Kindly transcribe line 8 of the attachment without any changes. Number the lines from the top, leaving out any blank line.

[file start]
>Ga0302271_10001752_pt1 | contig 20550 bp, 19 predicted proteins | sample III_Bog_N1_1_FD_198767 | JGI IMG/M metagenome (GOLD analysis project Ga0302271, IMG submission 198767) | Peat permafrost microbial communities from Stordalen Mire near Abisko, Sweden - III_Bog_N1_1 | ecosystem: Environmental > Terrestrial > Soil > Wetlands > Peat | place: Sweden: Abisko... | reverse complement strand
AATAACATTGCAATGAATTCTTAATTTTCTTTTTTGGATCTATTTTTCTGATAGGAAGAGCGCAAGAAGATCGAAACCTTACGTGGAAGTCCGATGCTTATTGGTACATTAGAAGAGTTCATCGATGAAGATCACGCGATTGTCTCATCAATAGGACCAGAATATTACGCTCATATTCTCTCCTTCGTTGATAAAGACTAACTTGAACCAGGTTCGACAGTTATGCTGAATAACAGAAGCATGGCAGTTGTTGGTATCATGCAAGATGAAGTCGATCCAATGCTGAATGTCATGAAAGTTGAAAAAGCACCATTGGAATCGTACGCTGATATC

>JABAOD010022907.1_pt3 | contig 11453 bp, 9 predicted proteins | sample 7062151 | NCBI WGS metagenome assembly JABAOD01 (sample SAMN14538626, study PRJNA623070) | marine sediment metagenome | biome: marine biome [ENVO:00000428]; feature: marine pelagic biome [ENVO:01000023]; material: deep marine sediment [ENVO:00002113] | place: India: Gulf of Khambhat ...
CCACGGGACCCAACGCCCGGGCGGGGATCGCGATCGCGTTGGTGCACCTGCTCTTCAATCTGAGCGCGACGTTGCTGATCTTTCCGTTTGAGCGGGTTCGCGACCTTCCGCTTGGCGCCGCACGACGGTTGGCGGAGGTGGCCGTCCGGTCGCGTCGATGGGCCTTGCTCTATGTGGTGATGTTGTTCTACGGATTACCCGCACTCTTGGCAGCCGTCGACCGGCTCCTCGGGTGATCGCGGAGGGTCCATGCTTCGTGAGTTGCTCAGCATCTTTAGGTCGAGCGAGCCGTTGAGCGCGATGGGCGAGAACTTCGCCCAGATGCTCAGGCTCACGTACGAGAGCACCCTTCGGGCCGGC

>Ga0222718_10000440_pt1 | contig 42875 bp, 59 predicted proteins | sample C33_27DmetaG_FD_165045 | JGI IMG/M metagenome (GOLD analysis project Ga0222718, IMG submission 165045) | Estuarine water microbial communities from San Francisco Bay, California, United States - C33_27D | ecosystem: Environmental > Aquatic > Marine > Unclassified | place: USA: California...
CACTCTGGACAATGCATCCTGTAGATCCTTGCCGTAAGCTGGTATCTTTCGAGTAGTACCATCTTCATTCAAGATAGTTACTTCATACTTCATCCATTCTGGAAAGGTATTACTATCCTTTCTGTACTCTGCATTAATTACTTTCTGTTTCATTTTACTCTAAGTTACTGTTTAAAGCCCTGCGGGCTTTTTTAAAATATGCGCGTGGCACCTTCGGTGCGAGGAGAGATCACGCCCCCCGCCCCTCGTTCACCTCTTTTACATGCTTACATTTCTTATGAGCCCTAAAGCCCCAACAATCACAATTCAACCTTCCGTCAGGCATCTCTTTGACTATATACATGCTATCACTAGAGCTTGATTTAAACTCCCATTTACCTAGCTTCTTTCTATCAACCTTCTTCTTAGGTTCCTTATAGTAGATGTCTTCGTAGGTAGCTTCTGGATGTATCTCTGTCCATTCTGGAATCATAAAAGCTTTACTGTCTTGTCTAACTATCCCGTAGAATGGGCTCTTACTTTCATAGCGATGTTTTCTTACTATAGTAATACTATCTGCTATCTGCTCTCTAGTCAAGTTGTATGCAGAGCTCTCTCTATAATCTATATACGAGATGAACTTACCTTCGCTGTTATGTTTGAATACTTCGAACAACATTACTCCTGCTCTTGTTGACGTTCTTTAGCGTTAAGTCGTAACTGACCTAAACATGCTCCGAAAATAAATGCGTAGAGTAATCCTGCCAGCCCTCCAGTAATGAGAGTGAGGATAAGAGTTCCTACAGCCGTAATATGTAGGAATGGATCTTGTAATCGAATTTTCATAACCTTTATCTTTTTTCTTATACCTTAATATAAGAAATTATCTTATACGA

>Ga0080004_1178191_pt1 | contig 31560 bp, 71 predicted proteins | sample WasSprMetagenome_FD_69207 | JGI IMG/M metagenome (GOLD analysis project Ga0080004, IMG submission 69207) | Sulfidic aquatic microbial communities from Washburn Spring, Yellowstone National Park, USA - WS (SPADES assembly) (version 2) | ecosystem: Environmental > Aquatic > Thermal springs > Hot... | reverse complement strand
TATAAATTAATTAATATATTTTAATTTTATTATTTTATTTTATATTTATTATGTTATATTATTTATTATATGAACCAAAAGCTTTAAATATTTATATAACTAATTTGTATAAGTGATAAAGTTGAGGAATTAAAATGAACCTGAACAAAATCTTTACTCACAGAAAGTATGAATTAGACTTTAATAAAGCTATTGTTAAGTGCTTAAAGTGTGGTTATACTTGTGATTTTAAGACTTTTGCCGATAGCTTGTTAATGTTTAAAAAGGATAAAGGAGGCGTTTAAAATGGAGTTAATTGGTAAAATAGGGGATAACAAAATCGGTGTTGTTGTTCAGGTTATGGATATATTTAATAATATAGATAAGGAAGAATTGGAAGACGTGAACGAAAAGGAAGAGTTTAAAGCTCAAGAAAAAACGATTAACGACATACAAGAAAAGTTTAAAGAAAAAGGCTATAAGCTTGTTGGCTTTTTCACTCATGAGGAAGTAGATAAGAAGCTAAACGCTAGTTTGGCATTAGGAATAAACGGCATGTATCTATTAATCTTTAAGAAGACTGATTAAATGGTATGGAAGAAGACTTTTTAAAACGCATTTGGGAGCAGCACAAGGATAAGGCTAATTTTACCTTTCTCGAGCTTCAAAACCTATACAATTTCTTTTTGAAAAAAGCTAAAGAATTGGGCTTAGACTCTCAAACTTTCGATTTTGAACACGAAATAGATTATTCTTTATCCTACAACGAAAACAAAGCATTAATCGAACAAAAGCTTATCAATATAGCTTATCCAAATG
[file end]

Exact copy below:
TATAAATTAATTAATATATTTTAATTTTATTATTTTATTTTATATTTATTATGTTATATTATTTATTATATGAACCAAAAGCTTTAAATATTTATATAACTAATTTGTATAAGTGATAAAGTTGAGGAATTAAAATGAACCTGAACAAAATCTTTACTCACAGAAAGTATGAATTAGACTTTAATAAAGCTATTGTTAAGTGCTTAAAGTGTGGTTATACTTGTGATTTTAAGACTTTTGCCGATAGCTTGTTAATGTTTAAAAAGGATAAAGGAGGCGTTTAAAATGGAGTTAATTGGTAAAATAGGGGATAACAAAATCGGTGTTGTTGTTCAGGTTATGGATATATTTAATAATATAGATAAGGAAGAATTGGAAGACGTGAACGAAAAGGAAGAGTTTAAAGCTCAAGAAAAAACGATTAACGACATACAAGAAAAGTTTAAAGAAAAAGGCTATAAGCTTGTTGGCTTTTTCACTCATGAGGAAGTAGATAAGAAGCTAAACGCTAGTTTGGCATTAGGAATAAACGGCATGTATCTATTAATCTTTAAGAAGACTGATTAAATGGTATGGAAGAAGACTTTTTAAAACGCATTTGGGAGCAGCACAAGGATAAGGCTAATTTTACCTTTCTCGAGCTTCAAAACCTATACAATTTCTTTTTGAAAAAAGCTAAAGAATTGGGCTTAGACTCTCAAACTTTCGATTTTGAACACGAAATAGATTATTCTTTATCCTACAACGAAAACAAAGCATTAATCGAACAAAAGCTTATCAATATAGCTTATCCAAATG